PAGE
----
Maine Stone Retaining Wall Contractor

    RL Sanborn Masonry builds restores and repairs masonry retaining walls to
    customer specifications and Maine building codes. Your satisfaction is 100%
    guaranteed!
    Estimates available upon request.
    Click here to request an estimate
    or call (207)619-7473 for more information.
    Gravity Walls

    Gravity walls depend on the weight of their mass (stone, concrete or other heavy material) to resist pressures from behind
    and will often have a slight 'batter' setback, to improve stability by leaning back into the retained soil. For short landscaping
    walls, they are often made from mortar less stone or segmental concrete units (masonry units). Dry-stacked gravity walls
    are somewhat flexible and do not require a rigid footing in frost areas.

    Earlier in the 20th century, taller retaining walls were often gravity walls made from large masses of concrete or stone.
    Today, taller retaining walls are increasingly built as composite gravity walls such as: ego synthetic or with pre cast facing;
    gabions (stacked steel wire baskets filled with rocks); crib walls (cells built up log cabin style from pre cast concrete or
    timber and filled with soil); or soil-nailed walls (soil reinforced in place with steel and concrete rods).
    Cantilevered Walls

    Prior to the introduction of modern reinforced-soil gravity walls, cantilevered walls were the most common type of taller
    retaining wall. Cantilevered walls are made from a relatively thin stem of steel-reinforced, cast-in-place concrete or
    mortared masonry (often in the shape of an inverted T). These walls cantilever loads (like a beam) to a large, structural
    footing, converting horizontal pressures from behind the wall to vertical pressures on the ground below. Sometimes
    cantilevered walls are buttressed on the front, or include a counter fort on the back, to improve their stability against high
    loads. Buttresses are short wing walls at right angles to the main trend of the wall. These walls require rigid concrete
    footings below seasonal frost depth. This type of wall uses much less material than a traditional gravity wall.
    Anchored Walls

    See also: Tieback (geo technical)
    This version of wall uses cables or other stays anchored in the rock or soil behind it. Usually driven into the material with
    boring, anchors are then expanded at the end of the cable, either by mechanical means or often by injecting pressurized
    concrete, which expands to form a bulb in the soil. Technically complex, this method is very useful where high loads are
    expected, or where the wall itself has to be slender and would otherwise be too weak.
    What is a Retaining Wall?
    A retaining wall is a structure that holds back soil or rock from a building, structure or
    area. Retaining walls prevent downslope movement or erosion and provide support For
    vertical or near-vertical grade changes.
    Cofferdams and bulkheads,structures that hold back water, are sometimes also considered
    retaining walls.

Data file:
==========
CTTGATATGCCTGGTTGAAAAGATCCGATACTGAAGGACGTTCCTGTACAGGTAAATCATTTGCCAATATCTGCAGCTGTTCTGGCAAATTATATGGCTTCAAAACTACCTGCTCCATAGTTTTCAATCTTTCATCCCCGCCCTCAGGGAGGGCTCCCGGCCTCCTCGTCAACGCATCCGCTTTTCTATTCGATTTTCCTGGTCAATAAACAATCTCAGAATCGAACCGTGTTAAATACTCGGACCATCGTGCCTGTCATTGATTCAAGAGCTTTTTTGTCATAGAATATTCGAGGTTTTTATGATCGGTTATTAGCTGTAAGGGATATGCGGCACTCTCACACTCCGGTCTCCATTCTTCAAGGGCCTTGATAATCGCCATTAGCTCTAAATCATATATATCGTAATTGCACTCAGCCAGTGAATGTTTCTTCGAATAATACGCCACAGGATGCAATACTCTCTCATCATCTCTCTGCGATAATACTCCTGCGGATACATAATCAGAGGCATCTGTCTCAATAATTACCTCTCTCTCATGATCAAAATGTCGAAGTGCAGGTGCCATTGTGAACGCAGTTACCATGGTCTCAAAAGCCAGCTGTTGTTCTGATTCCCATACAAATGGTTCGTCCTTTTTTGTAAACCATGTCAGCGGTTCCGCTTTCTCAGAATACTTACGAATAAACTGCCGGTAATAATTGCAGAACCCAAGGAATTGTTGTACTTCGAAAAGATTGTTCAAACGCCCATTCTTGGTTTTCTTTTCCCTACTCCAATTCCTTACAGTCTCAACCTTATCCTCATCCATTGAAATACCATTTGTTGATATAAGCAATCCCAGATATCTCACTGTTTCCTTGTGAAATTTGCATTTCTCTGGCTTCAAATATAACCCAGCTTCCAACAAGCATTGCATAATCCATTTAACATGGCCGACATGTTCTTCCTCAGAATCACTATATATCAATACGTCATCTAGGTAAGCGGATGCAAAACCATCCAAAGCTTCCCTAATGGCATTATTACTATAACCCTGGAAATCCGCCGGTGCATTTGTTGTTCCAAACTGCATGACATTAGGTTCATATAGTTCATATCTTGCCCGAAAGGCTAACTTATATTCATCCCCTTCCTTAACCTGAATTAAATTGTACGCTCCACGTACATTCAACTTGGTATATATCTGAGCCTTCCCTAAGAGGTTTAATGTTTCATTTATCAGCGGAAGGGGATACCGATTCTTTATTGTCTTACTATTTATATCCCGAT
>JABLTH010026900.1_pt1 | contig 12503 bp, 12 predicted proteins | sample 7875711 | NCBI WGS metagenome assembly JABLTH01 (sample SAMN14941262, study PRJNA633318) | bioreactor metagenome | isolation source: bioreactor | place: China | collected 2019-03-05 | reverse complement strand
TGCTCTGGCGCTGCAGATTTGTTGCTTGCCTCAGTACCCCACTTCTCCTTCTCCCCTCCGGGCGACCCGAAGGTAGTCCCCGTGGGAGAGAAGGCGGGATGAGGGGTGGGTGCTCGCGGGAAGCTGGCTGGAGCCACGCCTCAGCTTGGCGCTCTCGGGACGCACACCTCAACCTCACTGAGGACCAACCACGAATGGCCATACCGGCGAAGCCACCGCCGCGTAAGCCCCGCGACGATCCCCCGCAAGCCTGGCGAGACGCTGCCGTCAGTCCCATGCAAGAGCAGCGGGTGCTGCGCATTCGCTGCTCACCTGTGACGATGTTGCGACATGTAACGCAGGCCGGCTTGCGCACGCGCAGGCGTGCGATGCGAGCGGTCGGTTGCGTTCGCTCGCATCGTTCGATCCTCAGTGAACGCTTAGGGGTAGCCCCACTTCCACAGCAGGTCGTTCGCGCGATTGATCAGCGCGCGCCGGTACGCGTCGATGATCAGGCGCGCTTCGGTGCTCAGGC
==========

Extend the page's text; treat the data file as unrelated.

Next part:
Retaining walls are generally made of masonry, stone, brick, concrete, vinyl, steel or
    timber. Once popular as an inexpensive retaining material, railroad ties have fallen out of
    favor due to environmental concerns.
    Segmental retaining walls have gained favor over poured-in-place concrete walls or
    treated-timber walls. They
    are more economical, easier to install and more environmentally sound.
    The most important consideration in proper design and installation of retaining walls is
    that the retained material is attempting to move forward and downslope due to gravity.
    This creates lateral earth pressure behind the wall which depends on the angle of internal
    friction (phi) and the cohesive strength of the retained material, as well as the direction
    and magnitude of movement the retaining structure undergoes.
    Lateral earth pressures are typically smallest at the top of the wall and increase toward
    the bottom. Earth pressures will push the wall forward or overturn it if not properly
    addressed. Also, any groundwater behind the wall that is not
    dissipated by a drainage system causes an additional horizontal hydrostatic pressure on
    the wall.
    As an example, the International Building Code requires retaining walls to be designed to
    ensure stability against overturning, sliding, excessive foundation pressure and water
    uplift; and that they be designed For a safety factor of 1.5 against lateral sliding and
    overturning
Types of walls

























What is masonry?

Masonry is the building
of structures from
individual units laid in
and bound together by
mortar. The common
materials of masonry
construction are brick,
stone such as marble,
granite, travertine,
limestone; concrete
block, glass block, and
tile. Masonry is
generally a highly
durable form of
construction. However,
the materials used, the
quality of the mortar and
workmanship, and the
pattern the units are put
in can strongly affect the
durability of the overall
masonry construction
RL Sanborn Masonry 2014
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